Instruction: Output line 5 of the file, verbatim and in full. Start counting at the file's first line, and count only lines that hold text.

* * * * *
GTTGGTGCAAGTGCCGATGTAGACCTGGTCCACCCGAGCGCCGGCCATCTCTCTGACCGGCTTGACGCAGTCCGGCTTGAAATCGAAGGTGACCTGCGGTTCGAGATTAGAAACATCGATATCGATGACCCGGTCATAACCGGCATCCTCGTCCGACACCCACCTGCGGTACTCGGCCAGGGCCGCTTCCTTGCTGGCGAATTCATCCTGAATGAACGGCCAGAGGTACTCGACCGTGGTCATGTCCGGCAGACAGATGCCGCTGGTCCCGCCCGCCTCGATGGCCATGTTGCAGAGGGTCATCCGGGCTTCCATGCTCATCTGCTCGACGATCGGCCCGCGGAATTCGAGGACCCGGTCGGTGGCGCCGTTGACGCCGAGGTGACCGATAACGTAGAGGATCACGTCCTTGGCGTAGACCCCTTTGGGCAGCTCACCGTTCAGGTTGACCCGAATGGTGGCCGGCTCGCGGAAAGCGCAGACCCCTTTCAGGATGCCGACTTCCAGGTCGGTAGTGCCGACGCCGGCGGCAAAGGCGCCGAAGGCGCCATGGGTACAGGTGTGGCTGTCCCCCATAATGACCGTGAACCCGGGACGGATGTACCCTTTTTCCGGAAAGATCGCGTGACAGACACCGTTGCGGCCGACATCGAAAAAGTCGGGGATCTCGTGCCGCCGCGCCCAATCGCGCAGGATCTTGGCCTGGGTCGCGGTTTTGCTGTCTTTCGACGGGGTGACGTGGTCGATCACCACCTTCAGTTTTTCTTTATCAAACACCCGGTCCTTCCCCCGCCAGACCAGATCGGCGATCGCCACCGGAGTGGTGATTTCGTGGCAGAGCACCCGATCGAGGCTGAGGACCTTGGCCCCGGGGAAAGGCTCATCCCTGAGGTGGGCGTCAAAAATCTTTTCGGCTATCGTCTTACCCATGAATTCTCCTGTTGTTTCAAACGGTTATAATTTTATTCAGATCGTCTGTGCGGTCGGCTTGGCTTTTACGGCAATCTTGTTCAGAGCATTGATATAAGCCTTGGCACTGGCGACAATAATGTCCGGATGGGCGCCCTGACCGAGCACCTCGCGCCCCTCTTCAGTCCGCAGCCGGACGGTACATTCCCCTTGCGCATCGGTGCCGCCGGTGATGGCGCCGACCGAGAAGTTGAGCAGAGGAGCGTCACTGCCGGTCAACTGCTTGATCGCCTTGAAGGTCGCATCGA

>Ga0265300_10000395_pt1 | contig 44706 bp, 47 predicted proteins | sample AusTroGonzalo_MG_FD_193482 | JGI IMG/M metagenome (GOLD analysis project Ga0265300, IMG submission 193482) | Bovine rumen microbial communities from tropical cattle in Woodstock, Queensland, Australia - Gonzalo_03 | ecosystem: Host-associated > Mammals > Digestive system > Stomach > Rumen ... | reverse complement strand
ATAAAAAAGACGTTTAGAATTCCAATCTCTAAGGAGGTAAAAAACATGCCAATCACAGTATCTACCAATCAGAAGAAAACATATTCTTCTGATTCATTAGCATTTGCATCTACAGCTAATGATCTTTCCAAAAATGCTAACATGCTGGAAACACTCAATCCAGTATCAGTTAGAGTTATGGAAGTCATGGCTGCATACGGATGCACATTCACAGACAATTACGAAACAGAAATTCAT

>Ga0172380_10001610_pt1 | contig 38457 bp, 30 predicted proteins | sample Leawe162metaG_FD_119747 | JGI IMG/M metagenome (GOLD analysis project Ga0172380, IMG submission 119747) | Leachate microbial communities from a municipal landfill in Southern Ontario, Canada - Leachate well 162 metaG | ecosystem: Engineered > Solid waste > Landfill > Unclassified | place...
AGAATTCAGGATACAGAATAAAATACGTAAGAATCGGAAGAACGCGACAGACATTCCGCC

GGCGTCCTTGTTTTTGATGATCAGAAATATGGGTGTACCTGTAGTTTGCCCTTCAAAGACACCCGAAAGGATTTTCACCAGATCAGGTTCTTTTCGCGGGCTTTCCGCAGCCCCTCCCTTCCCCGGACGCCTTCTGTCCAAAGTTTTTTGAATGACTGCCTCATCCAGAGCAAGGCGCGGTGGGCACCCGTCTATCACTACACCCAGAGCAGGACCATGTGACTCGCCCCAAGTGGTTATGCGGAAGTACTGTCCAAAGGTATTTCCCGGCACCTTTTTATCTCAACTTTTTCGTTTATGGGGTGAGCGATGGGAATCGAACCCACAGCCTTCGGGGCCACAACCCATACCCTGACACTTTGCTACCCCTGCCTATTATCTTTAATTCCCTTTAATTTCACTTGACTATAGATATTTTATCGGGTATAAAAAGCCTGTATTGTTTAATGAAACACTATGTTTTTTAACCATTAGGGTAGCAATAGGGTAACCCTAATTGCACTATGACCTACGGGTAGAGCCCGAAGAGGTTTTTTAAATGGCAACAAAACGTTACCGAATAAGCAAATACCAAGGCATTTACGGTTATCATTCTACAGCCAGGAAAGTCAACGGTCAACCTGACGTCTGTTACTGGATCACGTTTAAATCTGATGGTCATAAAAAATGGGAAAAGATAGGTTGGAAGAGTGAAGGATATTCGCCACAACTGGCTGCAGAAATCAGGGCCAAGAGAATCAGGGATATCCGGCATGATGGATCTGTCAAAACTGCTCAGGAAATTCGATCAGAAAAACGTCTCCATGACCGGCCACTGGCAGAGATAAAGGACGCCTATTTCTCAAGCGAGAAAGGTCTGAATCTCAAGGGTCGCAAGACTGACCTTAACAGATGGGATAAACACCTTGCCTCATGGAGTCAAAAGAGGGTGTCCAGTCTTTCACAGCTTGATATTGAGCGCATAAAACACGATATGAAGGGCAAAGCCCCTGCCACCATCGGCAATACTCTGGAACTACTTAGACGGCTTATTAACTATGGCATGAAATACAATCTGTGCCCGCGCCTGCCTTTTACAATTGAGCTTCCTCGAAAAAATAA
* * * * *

AGAATTCAGGATACAGAATAAAATACGTAAGAATCGGAAGAACGCGACAGACATTCCGCC